9 religious sites of Mumbai you probably didn’t know of
One of the most vibrant cities of the country, Mumbai undoubtedly dazzles its people with its multitude of offerings. But even amidst the modern extravaganza and perennial urban hustle, the City of Dreams also houses plenty of religious respites. For the faithful, there is their kind of places where they can find spiritual solace and answers to life’s unsolved questions. The great Siddhivinayak Temple, the Mahalaxmi Temple, the Jama Masjid, St. Mary’s Cathedral are just a few of such places where pilgrims and devotees throng from far and wide.
But is it possible that a 2000-year old settlement would only have a handful of such religious sites? With travelers, traders, rulers, and commoners from different communities making this city their home, they brought with them their faith. And, thus they built sanctums where they can seek and find peace and align with the almighty.
We take you on a religious journey of Mumbai through its ancient places of worship, which, surprisingly are still functional.
Tucked away in the deep end of the city’s southern landscape, in the tree-lined streets of Navy Nagar, lies this thousand-year-old church. Built in the 1840s, this beautiful Gothic-style cathedral was established as a memorial. Dedicated to the soldiers who died fighting the first Anglo-Afghan war, this church is also known as St. John Evangelist church and is a popular place of worship for the local Anglican community.
In the fishing docks of Mazgaon, in South East Mumbai, you will find one of the most magnificent mausoleums of the town. The Hasnabad Dargah was built in reverence of the first-ever Aga Khan, Shah Hasan Ali Shah, who migrated from Iran to India in the early 1800s. Besides being of religious importance, this dargah is an architectural marvel in itself. With four traditional-style minarets, an exquisitely designed blue dome, and the traditional Islamic artistry makes this site Mumbai’s own Taj Mahal!
Mandapeshwar Cave Temple
AN 8th-century rock-cut cave sites amidst the hilly forests of Mount Poinsur on the edge of the Borivali National Park. This cave houses ancient temples enshrining black stone idols of Lord Shiva and his mounts. Though the temple façade and the premises look rough and worn out, the interiors and the altar impart a serene atmosphere. Besides the sporadic daily visitors, the Mandapeshwar temple gets crowded during special festivals like Maha Shivratri and other celebrations of Shiva.
In the busy neighborhood of Worli Seaface, lies an 800-year old temple. Revered and worshipped by the Kolis- Mumbai’s local fishing community, the Golfadevi is one of Mumbai’s hidden religious treasures. The goddess or devi is believed to speak to her devotees and answer their questions. In the earlier days, when the fishermen would go out to the sea, they would come to Golfadevi and seek her advice on the perfect time and weather to venture out.
Global Vipassana Pagoda
Nestled in the greenery of the western suburbs of Gorai, you will find this massive Buddhist Pagoda. A monastery and a temple, this spiritual site is dedicated to Buddha’s teachings and practicing Vipassana (meditation). It is one of the largest pagodas in the country and invites visitors and pilgrims alike. Spread across a vast area of natural surroundings, this spiritual sanctuary in one of the most serene places in the city, when one can seek answers or discover their inner self.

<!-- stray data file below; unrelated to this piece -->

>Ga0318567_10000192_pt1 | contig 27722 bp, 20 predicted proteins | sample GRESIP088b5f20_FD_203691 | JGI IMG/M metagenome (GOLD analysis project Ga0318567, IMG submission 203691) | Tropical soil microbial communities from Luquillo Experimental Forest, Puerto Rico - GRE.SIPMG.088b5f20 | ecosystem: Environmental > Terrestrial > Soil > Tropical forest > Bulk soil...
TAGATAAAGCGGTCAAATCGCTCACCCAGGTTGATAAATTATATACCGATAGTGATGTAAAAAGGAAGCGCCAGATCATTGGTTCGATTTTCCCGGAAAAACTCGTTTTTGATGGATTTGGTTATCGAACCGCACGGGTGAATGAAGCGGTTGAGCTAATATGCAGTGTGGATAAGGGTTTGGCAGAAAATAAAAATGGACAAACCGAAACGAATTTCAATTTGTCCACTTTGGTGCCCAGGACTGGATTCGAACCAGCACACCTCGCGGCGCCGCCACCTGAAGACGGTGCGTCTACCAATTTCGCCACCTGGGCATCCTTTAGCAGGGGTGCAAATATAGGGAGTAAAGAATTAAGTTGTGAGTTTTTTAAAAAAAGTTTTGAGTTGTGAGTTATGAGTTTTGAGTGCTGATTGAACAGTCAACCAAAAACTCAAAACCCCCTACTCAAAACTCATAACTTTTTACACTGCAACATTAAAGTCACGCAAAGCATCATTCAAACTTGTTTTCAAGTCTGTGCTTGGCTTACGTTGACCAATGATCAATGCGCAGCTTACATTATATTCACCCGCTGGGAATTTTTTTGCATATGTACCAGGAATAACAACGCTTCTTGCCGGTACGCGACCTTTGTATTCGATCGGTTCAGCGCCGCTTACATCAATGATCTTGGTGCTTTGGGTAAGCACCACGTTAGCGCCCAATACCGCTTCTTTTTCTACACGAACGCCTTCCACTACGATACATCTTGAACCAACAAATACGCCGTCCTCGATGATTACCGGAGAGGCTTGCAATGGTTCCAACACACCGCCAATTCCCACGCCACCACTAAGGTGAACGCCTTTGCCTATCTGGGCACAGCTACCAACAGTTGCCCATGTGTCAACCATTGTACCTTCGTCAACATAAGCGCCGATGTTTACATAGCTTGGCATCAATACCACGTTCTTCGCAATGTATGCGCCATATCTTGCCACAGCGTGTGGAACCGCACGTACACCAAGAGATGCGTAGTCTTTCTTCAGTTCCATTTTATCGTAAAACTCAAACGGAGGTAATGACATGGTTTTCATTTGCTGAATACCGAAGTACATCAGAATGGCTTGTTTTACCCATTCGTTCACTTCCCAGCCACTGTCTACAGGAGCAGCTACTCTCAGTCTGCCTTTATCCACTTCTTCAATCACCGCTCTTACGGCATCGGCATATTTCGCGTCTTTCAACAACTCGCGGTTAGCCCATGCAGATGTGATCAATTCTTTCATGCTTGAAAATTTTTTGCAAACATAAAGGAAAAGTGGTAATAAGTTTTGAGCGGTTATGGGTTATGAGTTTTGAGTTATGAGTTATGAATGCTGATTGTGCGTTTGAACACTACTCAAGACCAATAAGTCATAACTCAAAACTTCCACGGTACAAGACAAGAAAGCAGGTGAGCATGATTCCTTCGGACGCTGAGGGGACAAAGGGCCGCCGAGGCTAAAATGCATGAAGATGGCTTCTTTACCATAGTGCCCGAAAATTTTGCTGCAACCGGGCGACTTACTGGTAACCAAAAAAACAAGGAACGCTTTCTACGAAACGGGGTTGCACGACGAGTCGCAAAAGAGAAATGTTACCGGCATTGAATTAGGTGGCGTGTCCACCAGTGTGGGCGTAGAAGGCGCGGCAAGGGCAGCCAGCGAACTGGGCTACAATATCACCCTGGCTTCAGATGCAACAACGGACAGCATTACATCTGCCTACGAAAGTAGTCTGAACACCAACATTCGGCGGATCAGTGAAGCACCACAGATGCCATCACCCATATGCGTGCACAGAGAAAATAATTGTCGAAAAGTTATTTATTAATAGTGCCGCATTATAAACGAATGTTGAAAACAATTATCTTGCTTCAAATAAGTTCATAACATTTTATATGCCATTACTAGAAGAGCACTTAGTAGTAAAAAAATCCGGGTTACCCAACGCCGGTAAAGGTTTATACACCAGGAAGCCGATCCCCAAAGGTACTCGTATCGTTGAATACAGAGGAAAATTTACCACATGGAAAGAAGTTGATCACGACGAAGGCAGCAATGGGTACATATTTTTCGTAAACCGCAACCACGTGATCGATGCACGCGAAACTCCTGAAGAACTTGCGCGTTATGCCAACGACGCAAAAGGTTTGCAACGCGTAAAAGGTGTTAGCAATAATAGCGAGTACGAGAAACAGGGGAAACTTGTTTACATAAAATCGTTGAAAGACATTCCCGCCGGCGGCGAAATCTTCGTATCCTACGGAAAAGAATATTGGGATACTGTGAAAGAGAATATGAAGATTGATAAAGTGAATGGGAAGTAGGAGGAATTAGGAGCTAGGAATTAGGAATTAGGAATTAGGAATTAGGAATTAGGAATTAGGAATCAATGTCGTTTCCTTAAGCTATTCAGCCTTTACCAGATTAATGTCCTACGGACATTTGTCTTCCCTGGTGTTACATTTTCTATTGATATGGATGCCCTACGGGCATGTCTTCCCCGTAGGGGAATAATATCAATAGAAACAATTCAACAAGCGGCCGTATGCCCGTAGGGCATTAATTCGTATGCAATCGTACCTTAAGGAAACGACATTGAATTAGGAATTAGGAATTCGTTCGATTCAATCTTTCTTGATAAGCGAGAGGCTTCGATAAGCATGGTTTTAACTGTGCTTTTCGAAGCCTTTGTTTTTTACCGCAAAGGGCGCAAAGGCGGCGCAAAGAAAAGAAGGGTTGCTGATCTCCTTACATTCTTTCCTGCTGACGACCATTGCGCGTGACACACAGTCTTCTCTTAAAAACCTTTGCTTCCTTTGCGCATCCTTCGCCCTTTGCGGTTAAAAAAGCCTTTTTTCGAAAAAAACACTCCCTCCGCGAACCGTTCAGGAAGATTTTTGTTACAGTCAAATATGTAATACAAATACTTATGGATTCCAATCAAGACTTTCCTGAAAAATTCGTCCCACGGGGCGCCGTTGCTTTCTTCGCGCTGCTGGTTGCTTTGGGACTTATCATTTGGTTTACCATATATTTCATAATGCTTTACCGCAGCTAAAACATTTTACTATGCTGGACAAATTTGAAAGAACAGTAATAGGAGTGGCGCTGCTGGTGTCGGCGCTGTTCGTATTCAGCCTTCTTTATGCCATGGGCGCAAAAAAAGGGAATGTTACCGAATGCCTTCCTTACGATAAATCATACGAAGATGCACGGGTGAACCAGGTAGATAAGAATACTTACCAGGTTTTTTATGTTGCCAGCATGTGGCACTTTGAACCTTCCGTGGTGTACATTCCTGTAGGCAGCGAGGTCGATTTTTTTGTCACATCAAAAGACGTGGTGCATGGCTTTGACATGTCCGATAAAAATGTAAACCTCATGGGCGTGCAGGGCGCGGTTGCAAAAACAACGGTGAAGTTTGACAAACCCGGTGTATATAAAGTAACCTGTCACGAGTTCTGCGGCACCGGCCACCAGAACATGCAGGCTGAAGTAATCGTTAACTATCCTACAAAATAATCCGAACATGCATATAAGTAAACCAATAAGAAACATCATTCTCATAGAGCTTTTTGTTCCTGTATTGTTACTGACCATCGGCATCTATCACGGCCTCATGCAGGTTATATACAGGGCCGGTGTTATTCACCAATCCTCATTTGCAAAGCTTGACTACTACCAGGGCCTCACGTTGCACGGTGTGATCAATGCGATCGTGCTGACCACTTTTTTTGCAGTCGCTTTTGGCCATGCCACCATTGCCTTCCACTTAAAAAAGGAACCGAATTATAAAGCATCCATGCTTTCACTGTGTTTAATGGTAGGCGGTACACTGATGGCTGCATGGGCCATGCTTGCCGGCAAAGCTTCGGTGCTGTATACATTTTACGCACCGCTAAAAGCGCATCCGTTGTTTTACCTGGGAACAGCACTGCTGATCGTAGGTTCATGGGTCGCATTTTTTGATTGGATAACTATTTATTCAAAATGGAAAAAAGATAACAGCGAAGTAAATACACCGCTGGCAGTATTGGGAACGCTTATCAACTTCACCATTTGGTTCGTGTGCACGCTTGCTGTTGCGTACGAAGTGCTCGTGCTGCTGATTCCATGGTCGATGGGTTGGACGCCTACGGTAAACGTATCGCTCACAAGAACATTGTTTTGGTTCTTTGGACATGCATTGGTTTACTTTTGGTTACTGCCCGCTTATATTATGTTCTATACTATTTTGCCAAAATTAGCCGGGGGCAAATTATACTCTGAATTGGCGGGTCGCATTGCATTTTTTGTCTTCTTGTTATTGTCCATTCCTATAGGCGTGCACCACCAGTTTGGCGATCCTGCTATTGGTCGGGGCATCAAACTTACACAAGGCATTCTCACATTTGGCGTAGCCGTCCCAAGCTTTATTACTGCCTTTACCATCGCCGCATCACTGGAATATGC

Banganga & Walkeshwar Temple
Probably because Mumbai does not have the privilege of the original Ganges, this natural pond was protected as an equally holy water body. The Walkeshwar Temple, surrounding Banganga is a prominent place of worship for the Hindus. Established in the 1100s by the Gowd Saraswat Brahmins of the region, this temple also has reference to Ramayana.
Kwan Tai Shek
In the farthest corners of Mazgaon, you will find the Kwan Tai Shek Chinese temple built by the original Chinese community of Mumbai. The only Chinese temple of the city, Kwan Tai Shek is adorned with traditional artistry and carvings and houses ancient scriptures. The Chinese New Year and the Moon Festival is religiously celebrated at this temple, where all the 400 Chinese families gather in festivities.
Keneseth Eliyahoo Synagogue
Don’t be surprised if you find a Jewish temple in the busy downtown of Mumbai. It was built by Sassoon family in 1884, to provide a place of worship to the small Jewish community who migrated to India at that time. Though inconspicuous in number today, the Keneseth Eliyahoo Synagogue is still an active place of worship today. The colonial construction with pillars, chandeliers, and classic stained glass windows make for a delightful sight.
Babu Amichand Panalal Adishwarji Temple
Jain temples usually are magnificent structures on their own and equally soulful. This early 20th-century temple in South Mumbai is no exception. It was built in 1904 and dedicated to Lord Adishwar, the first of the 24 Jain Tirthankaras. The interiors display ornately carved walls and ceilings with paintings of all the Tirthankaras, and the union of these liberated souls with the ultimate energy.